Just when you thought things couldn't get much tighter in the Central Division, the Nashville Predators
found a way to turn the screw one more notch.
Despite beating the Columbus Blue Jackets just 24 hours earlier and facing the more rested Chicago Blackhawks
on the road, the Preds showed up on Tuesday night at the United Center and simply did what they do best to earn a 3-1 victory.
They played solid defense, got a 24-save performance by star goalie Pekka Rinne
and pulled even with the Hawks and St. Louis Blues in the division with the two standings points earned. Nashville and Chicago are tied with 64 points behind St. Louis (65) and first-place Detroit (67).
"It's unbelievable," said Rinne, who won his ninth start in a row. "It's almost like the four best teams in the NHL playing in the same division. It's crazy. I've never experienced that before, but it shows how good of a division we have. Any time you play a division game, it's even bigger than those two points. You really focus on those games. At the same time, you can't focus too much on the standings."
Chicago (29-15-6) played without two of its top stars, captain Jonathan Toews
(upper body) and Patrick Sharp
, and started five rookie forwards. That meant the Hawks were missing a combined 47 goals and 90 points from their normal lineup – not to mention Toews' League-best 61.1 percent faceoff win rate.
Nashville, however, didn't care who was in or out of Chicago's lineup. The Preds aim to do the same thing in just about every game – build a lead and suck the life out of games with great defense – and did it in this game quite effectively.
Rookie center Craig Smith
and veteran center Mike Fisher
both potted goals in the first period to give the Preds an early 2-0 lead and Rinne did the rest along with an outstanding group of defensemen in front of him. Colin Wilson
added an empty-net goal with just 13 seconds left to seal it.
"It's huge," Nashville coach Barry Trotz said. "It makes us 11-2-2 in the Central Division, which is good. We're a team that's going to get better. We're a young team that's going to get better. There's a lot of good things happening with our team. There's something special developing. Goaltending is not an issue with our team, we've got two of the best young defensemen on the planet right now and we got some developing forwards that give us a lot of depth."
Both of Nashville's goals in the first were also sparked by Blackhawks turnovers in their own end of the rink, which didn't help matters for the hosts.
Smith's goal, his 11th of the season, came off a turnover deep in the Chicago end caused by Matt Halischuk
and Corey Crawford
couldn't stop the ensuing wrister from the Predators' rookie center that banged in off the right post to give Nashville a 1-0 lead.
Almost six minutes later, another turnover -- this one just behind the Hawks net by defenseman Nick Leddy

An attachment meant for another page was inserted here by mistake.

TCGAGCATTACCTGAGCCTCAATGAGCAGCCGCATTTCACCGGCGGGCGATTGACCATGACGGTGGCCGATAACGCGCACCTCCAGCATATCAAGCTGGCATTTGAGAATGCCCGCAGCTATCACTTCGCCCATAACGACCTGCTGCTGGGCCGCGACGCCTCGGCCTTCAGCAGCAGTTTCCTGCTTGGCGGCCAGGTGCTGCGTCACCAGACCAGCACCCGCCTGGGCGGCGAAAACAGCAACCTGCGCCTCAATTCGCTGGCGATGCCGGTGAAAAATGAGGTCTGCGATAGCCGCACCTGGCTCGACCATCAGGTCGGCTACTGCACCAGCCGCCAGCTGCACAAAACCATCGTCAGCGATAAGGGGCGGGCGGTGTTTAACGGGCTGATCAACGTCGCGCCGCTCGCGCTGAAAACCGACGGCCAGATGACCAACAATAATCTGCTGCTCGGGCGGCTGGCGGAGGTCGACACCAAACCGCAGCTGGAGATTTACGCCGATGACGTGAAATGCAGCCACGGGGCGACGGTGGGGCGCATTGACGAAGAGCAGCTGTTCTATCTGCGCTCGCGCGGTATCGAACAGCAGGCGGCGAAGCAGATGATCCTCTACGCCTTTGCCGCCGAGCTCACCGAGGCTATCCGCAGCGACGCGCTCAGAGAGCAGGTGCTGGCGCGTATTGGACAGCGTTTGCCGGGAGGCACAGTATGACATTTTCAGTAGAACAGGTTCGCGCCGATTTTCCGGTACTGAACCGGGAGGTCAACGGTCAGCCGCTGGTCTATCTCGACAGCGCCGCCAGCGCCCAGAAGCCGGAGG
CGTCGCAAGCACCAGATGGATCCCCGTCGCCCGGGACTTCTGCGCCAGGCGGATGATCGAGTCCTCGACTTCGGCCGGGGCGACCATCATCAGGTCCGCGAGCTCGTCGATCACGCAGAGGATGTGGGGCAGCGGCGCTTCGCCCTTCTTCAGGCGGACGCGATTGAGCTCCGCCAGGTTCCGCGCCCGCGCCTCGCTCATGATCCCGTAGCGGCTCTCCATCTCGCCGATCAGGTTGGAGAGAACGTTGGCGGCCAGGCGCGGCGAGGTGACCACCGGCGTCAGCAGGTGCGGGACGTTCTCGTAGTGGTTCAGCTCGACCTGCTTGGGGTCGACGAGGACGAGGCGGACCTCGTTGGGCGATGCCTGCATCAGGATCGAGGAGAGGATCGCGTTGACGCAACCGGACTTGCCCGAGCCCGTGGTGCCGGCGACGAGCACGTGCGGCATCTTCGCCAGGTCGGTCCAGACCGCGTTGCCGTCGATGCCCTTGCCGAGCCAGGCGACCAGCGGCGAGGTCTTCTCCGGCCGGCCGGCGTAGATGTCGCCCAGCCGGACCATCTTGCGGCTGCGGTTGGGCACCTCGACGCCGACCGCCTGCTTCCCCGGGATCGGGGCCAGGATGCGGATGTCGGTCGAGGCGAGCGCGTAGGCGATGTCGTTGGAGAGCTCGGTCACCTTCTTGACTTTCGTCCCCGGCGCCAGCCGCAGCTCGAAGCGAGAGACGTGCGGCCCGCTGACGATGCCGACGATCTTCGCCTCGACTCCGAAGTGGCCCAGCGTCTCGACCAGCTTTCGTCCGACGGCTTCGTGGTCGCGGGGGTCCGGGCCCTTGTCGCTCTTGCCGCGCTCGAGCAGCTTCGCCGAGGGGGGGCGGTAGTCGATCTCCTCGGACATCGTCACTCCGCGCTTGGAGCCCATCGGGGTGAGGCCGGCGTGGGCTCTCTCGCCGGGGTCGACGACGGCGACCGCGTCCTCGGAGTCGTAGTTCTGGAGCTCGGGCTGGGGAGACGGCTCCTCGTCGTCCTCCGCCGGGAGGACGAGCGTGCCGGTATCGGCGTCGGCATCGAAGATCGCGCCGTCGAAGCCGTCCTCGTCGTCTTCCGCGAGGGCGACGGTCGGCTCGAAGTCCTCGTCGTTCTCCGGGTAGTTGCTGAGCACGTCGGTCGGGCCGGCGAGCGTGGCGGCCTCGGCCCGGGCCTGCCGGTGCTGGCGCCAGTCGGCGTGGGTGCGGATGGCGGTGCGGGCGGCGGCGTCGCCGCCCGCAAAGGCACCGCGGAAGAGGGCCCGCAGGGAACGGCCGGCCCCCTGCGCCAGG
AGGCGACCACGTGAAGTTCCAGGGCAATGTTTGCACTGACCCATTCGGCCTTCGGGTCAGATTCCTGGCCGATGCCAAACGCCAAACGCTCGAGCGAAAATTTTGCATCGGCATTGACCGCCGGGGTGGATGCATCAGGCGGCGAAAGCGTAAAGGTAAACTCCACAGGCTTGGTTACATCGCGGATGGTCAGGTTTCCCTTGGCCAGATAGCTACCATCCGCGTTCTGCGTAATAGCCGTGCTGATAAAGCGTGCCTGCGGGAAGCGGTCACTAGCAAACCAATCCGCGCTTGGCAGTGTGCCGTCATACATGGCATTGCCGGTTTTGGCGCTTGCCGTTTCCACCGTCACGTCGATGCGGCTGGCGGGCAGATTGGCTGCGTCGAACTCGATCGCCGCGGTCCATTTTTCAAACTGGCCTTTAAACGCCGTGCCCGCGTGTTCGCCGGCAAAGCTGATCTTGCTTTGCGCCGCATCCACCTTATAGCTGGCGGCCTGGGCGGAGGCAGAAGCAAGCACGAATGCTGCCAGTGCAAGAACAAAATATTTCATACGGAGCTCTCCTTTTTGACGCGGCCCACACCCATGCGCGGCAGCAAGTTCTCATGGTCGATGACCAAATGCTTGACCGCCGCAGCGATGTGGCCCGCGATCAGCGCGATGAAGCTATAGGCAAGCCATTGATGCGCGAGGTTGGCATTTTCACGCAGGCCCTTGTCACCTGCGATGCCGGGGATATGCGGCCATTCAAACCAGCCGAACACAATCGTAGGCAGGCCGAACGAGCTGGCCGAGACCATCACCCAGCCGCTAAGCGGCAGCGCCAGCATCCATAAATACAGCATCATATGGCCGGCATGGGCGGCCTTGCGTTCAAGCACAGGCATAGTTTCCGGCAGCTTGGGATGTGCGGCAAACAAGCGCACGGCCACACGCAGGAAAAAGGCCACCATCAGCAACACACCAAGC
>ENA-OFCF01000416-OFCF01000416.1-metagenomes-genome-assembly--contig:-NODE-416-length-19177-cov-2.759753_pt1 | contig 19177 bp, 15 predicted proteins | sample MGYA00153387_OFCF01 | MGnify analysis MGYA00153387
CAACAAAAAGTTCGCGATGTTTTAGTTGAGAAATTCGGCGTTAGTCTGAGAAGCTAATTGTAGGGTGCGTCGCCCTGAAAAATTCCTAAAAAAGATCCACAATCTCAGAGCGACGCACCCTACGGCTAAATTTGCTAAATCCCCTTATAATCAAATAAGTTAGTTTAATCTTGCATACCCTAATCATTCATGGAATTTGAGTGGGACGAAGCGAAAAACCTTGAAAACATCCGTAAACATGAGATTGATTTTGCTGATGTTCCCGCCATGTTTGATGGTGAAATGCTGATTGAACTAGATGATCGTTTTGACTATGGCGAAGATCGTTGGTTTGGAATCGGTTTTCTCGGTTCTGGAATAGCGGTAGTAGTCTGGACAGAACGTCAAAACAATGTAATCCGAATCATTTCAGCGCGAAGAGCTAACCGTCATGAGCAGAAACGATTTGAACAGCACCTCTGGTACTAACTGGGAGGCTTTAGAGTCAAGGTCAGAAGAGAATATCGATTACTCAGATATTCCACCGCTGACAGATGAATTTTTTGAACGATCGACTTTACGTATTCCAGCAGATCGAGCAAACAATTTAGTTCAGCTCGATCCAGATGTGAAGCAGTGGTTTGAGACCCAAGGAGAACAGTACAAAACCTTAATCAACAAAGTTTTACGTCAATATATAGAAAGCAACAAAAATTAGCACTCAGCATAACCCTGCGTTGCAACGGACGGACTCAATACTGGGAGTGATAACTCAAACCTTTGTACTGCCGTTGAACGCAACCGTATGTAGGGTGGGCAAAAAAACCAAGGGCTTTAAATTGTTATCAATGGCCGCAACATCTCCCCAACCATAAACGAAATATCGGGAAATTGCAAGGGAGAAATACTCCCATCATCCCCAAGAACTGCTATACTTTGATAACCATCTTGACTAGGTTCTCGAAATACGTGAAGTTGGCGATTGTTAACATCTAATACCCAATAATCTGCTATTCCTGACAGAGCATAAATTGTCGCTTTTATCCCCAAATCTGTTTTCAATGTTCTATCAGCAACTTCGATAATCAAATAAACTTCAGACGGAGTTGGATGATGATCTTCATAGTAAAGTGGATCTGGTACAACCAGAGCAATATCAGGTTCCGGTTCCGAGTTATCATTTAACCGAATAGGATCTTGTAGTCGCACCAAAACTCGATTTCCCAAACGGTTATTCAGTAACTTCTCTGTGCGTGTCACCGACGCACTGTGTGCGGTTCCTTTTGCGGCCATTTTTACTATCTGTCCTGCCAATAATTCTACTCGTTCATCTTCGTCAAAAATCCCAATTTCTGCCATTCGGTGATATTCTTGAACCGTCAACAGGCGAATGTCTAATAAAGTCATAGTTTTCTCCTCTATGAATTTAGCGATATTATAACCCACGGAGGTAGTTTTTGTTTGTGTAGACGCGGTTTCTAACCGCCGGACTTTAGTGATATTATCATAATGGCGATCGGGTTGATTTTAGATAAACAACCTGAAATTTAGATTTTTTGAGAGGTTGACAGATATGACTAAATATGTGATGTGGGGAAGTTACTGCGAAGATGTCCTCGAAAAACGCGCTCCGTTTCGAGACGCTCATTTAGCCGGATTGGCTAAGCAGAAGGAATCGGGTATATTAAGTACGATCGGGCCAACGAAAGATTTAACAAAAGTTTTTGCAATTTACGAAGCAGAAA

– led to Patric Hornqvist
kicking the puck to Fisher in low slot for another wrister that beat Crawford.
"He made a great play," Fisher said of Hornqvist. "It was just a battle in the corner and he made a great pass with his feet. It was a beauty play."
It was also something the Hawks knew they could ill afford to do.
"We had a couple of breakdowns that cost us goals and it's tough playing catch up against these guys," Chicago defenseman Duncan Keith
said. "We've done some good things, but we lost two games [in a row] against Nashville. We weren't happy with the way things went in Nashville [on Saturday] and wanted to get a win tonight. We got behind early and unfortunately, you can't get behind against these guys."
Chicago did have a couple of scoring opportunities in the first, but they were turned away by Rinne – including a nice poke check to stop a rush through the slot by Viktor Stalberg
about seven minutes into the game. The Hawks' offensive struggles without Toews and Sharp, however, were quite noticeable.
Their puck-possession game lagged and they never really established an offensive rhythm until the third.
Neither team scored in the second, but Nashville outshot Chicago by three and never really got tested – with Rinne stopping all seven shots he saw. Rinne was also sharp to start the third, after Hawks coach Joel Quenneville jumbled his forward lines looking for a spark.
It seemed to work, but Rinne was up to the task on shots in the first couple of minutes by Bolland and Ben Smith
. Bolland finally got to Rinne at 7:20 of the third on a power-play goal that cut it to 2-1, after Fisher was sent to the penalty box for tripping. Marian Hossa
and Leddy picked up assists and the marker brought the Madhouse on Madison back to life for the remaining 12:40 of regulation.
The Hawks tried to pour on even more offense during another power play shortly after Bolland's goal, this one caused by Martin Erat
's high stick, but the Preds defense blocked two shots and the Hawks missed the net on four others.
Chicago also got another late power-play when Shea Weber
was called for elbowing with 4:43 left in the game. This time, Rinne and Nashville's penalty killers thwarted it to preserve the slim lead and Chicago was then called for too many men on the ice to help seal a big victory for the visitors.
It was a similar situation to the scenario that unfolded in Game 5 of the memorable first-round playoff series between these teams in 2010 – when Chicago scored an unlikely goal with seconds remaining in regulation and its own net vacated during a Nashville power play.
The same thing happened on Tuesday, but instead of the Hawks tying it and winning in overtime the Preds finished it off to create more chaos in their own division.
"We don't talk about it at all, but we've learned from that series and it helped us get by Anaheim last year," Trotz said. "That's why it's called 'growing pains,' you know? They hurt sometimes. We learned a big lesson. You can't go back in time. You can just go forward. This group's a lot different and a lot more mature for it."